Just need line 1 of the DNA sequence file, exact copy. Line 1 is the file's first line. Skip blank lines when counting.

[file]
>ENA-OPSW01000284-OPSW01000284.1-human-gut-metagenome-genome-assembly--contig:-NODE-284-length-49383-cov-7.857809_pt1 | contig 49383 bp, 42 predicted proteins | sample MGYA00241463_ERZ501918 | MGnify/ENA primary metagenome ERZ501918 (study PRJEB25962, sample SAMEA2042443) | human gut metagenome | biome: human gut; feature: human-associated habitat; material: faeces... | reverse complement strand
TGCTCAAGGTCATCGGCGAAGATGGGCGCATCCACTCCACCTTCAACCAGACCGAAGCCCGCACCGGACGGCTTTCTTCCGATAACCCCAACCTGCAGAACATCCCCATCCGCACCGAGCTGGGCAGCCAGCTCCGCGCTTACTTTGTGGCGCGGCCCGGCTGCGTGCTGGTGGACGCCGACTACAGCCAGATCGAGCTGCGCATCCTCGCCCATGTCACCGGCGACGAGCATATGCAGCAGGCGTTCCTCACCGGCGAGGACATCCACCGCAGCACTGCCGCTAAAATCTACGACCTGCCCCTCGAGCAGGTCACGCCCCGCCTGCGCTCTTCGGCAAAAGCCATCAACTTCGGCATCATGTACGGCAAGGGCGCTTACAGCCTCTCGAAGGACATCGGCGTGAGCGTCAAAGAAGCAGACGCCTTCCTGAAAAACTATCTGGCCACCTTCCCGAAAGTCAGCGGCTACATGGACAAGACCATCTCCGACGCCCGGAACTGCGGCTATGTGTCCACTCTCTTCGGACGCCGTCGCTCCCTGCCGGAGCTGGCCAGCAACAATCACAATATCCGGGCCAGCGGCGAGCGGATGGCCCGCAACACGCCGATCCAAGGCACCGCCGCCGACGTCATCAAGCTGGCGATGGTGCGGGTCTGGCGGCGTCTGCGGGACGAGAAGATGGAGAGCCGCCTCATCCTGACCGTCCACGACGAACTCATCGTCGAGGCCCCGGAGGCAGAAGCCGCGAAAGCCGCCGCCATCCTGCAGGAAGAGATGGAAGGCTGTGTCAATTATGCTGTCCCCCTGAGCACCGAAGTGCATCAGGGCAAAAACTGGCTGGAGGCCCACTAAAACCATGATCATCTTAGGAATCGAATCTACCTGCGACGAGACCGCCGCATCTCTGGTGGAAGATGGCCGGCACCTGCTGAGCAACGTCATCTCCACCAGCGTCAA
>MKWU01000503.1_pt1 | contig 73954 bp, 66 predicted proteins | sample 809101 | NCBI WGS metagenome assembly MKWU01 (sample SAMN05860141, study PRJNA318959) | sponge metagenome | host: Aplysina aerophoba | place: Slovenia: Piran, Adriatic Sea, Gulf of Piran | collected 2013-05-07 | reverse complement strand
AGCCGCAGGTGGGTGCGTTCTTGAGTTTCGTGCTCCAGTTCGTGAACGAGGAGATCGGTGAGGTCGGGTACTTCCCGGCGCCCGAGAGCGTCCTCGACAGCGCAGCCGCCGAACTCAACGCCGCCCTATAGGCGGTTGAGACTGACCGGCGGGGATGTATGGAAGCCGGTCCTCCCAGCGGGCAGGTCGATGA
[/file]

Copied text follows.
>ENA-OPSW01000284-OPSW01000284.1-human-gut-metagenome-genome-assembly--contig:-NODE-284-length-49383-cov-7.857809_pt1 | contig 49383 bp, 42 predicted proteins | sample MGYA00241463_ERZ501918 | MGnify/ENA primary metagenome ERZ501918 (study PRJEB25962, sample SAMEA2042443) | human gut metagenome | biome: human gut; feature: human-associated habitat; material: faeces... | reverse complement strand